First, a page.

Why the army should be the focus of Lebanon’s protests

Why the army should be the focus of Lebanon’s protests

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A demonstrator waves the Lebanese flag in front of riot police during a protest in Beirut, Lebanon, August 8, 2020. (Reuters)

The last century has seen the rags to riches Lebanese story repeated time and again for many of its emigrants. From all religions, they emigrated under the pressure of poverty, oppression or just because they were looking for bigger opportunities. They moved to a new country and became wealthy, with many turning out to be successful and influential personalities in their adopted communities. Their stories are sometimes even movie-worthy: Stories of sacrifice, resilience and courage. This not only applied to the Safras and Hayeks of the business world, but to every single Lebanese who has emigrated and works hard to keep supporting his or her family back in Lebanon.

These men and women have built the Lebanon brand globally. They have been great ambassadors in helping each other and projecting a positive image of their community. They are successfully integrated in every continent and in all activities. 

A successful Western businessman of Lebanese descent was once asked in an interview if he was planning on investing in and having activity in his country of origin. His answer was quite surprising but also revealing: He said that he was not smart enough to conduct business in Lebanon, stating that it demanded caution on too many angles and that it was too competitive. Most importantly he described the Lebanese — speaking in terms of business — as cannibals once they get back to their home country.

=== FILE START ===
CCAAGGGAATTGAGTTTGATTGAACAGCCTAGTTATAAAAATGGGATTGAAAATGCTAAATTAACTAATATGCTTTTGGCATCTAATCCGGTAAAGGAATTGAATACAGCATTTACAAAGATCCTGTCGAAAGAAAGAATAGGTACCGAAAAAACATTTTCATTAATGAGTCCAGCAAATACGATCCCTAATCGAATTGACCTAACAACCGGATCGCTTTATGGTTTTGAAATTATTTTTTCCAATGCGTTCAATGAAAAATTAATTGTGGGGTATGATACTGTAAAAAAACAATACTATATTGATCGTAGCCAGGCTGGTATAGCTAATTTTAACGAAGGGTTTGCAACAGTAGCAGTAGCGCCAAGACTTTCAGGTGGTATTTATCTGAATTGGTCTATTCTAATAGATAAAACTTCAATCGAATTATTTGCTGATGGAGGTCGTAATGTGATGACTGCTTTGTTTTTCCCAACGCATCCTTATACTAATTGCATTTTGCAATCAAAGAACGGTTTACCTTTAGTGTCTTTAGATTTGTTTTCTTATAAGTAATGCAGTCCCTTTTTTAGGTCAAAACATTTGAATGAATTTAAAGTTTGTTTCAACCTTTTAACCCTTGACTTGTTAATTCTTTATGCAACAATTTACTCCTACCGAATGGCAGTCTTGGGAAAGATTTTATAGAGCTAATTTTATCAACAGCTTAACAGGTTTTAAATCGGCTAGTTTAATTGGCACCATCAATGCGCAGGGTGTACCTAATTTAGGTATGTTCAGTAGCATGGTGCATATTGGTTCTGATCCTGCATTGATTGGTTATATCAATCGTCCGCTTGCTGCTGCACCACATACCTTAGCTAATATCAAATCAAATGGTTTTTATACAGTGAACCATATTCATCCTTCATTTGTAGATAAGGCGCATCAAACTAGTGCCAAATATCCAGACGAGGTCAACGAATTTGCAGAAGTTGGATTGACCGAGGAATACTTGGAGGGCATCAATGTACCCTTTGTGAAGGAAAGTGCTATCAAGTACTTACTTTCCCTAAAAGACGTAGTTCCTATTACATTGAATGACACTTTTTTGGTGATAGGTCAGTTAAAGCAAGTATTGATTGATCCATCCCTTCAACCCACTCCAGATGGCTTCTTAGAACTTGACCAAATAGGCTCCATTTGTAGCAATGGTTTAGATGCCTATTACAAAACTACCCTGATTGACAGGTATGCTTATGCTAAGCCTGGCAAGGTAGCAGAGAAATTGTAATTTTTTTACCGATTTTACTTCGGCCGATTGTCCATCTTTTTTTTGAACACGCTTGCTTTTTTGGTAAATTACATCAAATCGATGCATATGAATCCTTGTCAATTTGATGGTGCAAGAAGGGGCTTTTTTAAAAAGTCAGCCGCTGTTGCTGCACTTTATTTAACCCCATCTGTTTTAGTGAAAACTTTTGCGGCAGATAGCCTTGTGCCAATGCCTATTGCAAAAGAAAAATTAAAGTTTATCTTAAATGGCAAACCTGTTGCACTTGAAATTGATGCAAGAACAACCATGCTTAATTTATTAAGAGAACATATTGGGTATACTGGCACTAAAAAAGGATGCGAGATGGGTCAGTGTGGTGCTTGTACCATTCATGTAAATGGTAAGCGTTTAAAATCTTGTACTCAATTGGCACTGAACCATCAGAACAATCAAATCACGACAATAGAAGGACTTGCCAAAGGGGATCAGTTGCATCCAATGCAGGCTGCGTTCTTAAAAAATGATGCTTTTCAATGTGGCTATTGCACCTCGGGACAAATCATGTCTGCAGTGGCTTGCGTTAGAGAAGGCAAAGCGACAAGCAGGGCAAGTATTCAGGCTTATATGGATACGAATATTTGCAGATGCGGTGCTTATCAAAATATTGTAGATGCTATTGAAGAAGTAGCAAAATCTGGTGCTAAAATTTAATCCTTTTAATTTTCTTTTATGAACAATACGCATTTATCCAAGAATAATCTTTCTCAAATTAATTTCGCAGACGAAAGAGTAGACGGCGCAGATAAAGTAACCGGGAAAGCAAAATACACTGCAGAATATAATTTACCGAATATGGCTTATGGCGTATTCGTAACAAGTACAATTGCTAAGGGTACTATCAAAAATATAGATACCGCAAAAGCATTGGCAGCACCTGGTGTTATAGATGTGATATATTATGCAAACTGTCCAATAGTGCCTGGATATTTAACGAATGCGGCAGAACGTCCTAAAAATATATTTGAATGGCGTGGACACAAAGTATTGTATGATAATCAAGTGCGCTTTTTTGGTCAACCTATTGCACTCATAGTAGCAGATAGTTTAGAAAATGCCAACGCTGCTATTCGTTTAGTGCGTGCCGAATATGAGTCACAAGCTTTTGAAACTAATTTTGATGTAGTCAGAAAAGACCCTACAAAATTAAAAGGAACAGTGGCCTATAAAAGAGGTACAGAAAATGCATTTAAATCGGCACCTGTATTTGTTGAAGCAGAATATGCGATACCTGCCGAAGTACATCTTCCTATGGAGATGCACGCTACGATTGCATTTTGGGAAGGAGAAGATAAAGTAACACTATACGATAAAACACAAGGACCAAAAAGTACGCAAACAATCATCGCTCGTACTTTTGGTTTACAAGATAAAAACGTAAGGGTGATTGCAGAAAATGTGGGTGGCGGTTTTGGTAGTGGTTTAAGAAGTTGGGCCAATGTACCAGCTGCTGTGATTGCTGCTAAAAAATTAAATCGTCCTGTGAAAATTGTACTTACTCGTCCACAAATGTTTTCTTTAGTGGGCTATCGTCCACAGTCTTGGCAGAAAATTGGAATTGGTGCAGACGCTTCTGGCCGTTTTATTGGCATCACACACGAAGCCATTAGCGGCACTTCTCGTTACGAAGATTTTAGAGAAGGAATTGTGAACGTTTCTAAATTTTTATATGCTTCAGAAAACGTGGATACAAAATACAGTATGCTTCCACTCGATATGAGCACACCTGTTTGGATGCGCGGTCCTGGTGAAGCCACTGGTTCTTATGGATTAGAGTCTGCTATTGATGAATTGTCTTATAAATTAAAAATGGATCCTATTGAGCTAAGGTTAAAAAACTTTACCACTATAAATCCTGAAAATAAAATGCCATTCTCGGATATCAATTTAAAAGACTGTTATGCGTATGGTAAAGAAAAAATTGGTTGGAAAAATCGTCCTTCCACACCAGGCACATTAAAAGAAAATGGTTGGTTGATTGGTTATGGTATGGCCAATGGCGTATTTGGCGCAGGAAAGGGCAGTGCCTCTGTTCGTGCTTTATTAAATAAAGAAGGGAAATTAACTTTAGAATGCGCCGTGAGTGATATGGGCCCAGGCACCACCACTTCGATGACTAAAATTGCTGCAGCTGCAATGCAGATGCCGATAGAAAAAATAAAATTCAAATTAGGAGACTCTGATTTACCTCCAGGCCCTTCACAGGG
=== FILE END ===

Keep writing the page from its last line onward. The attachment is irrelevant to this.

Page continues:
It was a correct assessment and still is. To survive famines, wars, colonization, civil wars, bombs, threats, and killings, the Lebanese have the DNA of a survivor. This DNA is what helps them become successful abroad. However, the Lebanese will to rebuild is becoming more a kind of insanity, as we repeat the same actions while expecting different results. The Lebanese keep rebuilding the real estate, but not the country itself, which is what really needs to be started again. 

They have left untouched a more than century-old extractive system whose beneficiaries were formerly the Syrian regime and now Hezbollah. This continuity has made the will to survive a ruthless task. Success in Lebanon equates to 100 successes abroad. What the Syrian regime and its heir Hezbollah, along with the warlord structure, have kept going is a horrible system, one that is focused on extraction — it does not share, it only takes. It is a system where bribes and connections can get you out of a jail cell, while the opposite can land you in one. No one has ever thought of breaking it down, but rather focused on how to get into the higher echelons of it. 

The political leadership and community heads are users, predators and cronies. They do not produce, they just take. If you want to understand Lebanon, just look at its trade and business. Who owns what? Who owns the banks that lent to the state and profited? Who sits on their boards? Who owns the businesses that benefit from the state? I am sure that you will quickly find out that businessmen affiliated with Hezbollah have joint ventures with other clan leaders in some key activities. I am confident that, if you look into their grown-up children’s activities, you will find them all in business together. A quick look at the beneficiaries of the Banque du Liban’s Circular 331 initiative to promote the tech sector would also prove interesting.